4. Promotes transparency and fairness
Pay transparency has become a bit of a buzzword in HR. But it’s no good just talking about it if your company doesn’t have a strong compensation strategy that truly promotes it from the top down.
Using salary bands to create a transparent compensation framework shows employees that they’re being paid fairly. And, with the EU Pay Transparency Directive set to come into force in 2024, this is no longer just a nice-to-have.
Under this legislation, companies will have to provide information about salary to both employees and job seekers — or face penalties. Setting up a fair, transparent salary structure now is a great way to get ahead of things.
5. Reduces the possibility for bias
As we’ve mentioned, when you don’t have a clear salary structure in place, pay decisions are often made by individual managers on an ad-hoc basis. And one manager’s approach to setting salaries might look very different from another’s.
In fact, without the structure salary bands provide, there’s a lot of room for unconscious bias. Think this isn’t a problem in your organisation? Think again. It’s called unconscious bias for a reason, and unfortunately, we all have it.
However, that’s not to say that we can’t work to ensure it doesn’t impact our pay decisions. And setting up salary bands is a good place to start.
6. Makes it easier to plan your budget
It’s no secret that many companies are under pressure to do more with less. HR and compensation leaders need to balance rewarding employees for a job well done with sticking within the budget they have available.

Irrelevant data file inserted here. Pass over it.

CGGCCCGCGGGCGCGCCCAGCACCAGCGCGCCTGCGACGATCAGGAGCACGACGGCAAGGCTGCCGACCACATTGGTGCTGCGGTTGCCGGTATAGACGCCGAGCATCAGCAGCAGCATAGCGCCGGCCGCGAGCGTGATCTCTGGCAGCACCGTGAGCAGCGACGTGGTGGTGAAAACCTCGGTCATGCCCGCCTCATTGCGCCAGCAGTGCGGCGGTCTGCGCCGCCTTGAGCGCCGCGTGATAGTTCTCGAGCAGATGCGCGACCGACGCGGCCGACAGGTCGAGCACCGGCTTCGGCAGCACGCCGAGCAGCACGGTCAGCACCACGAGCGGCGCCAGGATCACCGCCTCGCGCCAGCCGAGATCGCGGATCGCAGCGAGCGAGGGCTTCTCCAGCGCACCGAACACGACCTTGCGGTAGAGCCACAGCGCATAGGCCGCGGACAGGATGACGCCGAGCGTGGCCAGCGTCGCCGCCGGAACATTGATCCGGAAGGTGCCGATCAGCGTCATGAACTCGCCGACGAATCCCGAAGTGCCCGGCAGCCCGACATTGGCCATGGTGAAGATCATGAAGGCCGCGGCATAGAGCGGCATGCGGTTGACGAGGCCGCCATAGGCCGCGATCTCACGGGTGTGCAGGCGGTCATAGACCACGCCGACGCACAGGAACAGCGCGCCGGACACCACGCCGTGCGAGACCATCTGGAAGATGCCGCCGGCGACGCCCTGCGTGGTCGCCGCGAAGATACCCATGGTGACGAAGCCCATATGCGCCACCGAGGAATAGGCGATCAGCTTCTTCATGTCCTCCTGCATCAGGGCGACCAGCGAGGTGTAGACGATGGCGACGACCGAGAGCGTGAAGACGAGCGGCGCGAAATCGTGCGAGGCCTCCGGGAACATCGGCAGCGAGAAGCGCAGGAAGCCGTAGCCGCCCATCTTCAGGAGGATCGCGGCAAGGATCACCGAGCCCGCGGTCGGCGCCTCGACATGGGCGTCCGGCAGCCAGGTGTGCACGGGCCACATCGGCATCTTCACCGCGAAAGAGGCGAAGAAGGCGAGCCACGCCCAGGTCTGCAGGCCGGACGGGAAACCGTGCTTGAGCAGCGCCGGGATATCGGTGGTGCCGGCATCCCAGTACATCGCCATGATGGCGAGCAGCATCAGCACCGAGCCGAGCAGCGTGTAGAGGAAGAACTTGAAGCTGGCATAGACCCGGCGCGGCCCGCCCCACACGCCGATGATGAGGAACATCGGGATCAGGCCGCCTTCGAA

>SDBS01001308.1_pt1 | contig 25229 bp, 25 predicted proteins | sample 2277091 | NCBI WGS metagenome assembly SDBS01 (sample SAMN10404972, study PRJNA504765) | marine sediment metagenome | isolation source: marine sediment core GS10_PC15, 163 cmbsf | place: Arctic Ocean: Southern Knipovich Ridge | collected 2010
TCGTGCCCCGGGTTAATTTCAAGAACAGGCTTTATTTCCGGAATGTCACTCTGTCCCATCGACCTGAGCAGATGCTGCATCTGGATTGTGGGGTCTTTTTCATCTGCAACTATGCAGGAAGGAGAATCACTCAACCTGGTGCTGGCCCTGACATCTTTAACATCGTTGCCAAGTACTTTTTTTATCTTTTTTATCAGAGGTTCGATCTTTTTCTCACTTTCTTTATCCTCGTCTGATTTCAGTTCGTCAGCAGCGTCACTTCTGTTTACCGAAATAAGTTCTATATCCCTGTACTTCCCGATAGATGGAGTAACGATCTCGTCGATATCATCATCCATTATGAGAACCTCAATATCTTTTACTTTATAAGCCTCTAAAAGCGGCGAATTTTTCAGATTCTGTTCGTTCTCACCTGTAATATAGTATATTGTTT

Here’s the good news: using salary bands can help make budget planning more straightforward and reliable. For example, it’s easy to understand how hiring decisions will impact your overall spending, because the salary band for each role tells you the maximum you’ll pay for a new recruit.
7. Simplifies administration and communication
Companies without a structured salary band system in place often find that their salaries are… all over the place. Each team might have employees on multiple different levels, even when some of them are effectively doing the same work.
Even setting aside the potential for unfairness, this is a lot to manage. Salary bands lessen this administrative burden, simply because there are fewer levels and pay ranges to keep track of.
Plus, salary bands can also simplify communication around pay: instead of having to go to great lengths to justify each pay decision to employees, managers can simply point to the clearly set-out framework by way of explanation.
3 disadvantages of salary bands
At this point, you’d be forgiven for thinking that salary bands were the perfect solution for every organisation. But there are two sides to every story, and salary bands do come with certain downsides too.
Here are some of the disadvantages of salary bands that you should know about.
1. Increased administrative burden
Wait — didn’t we just say that salary bands could reduce the administrative burden on your HR and compensation team? Well, yes — in the long term. But there’s no denying that setting up salary bands is a big job.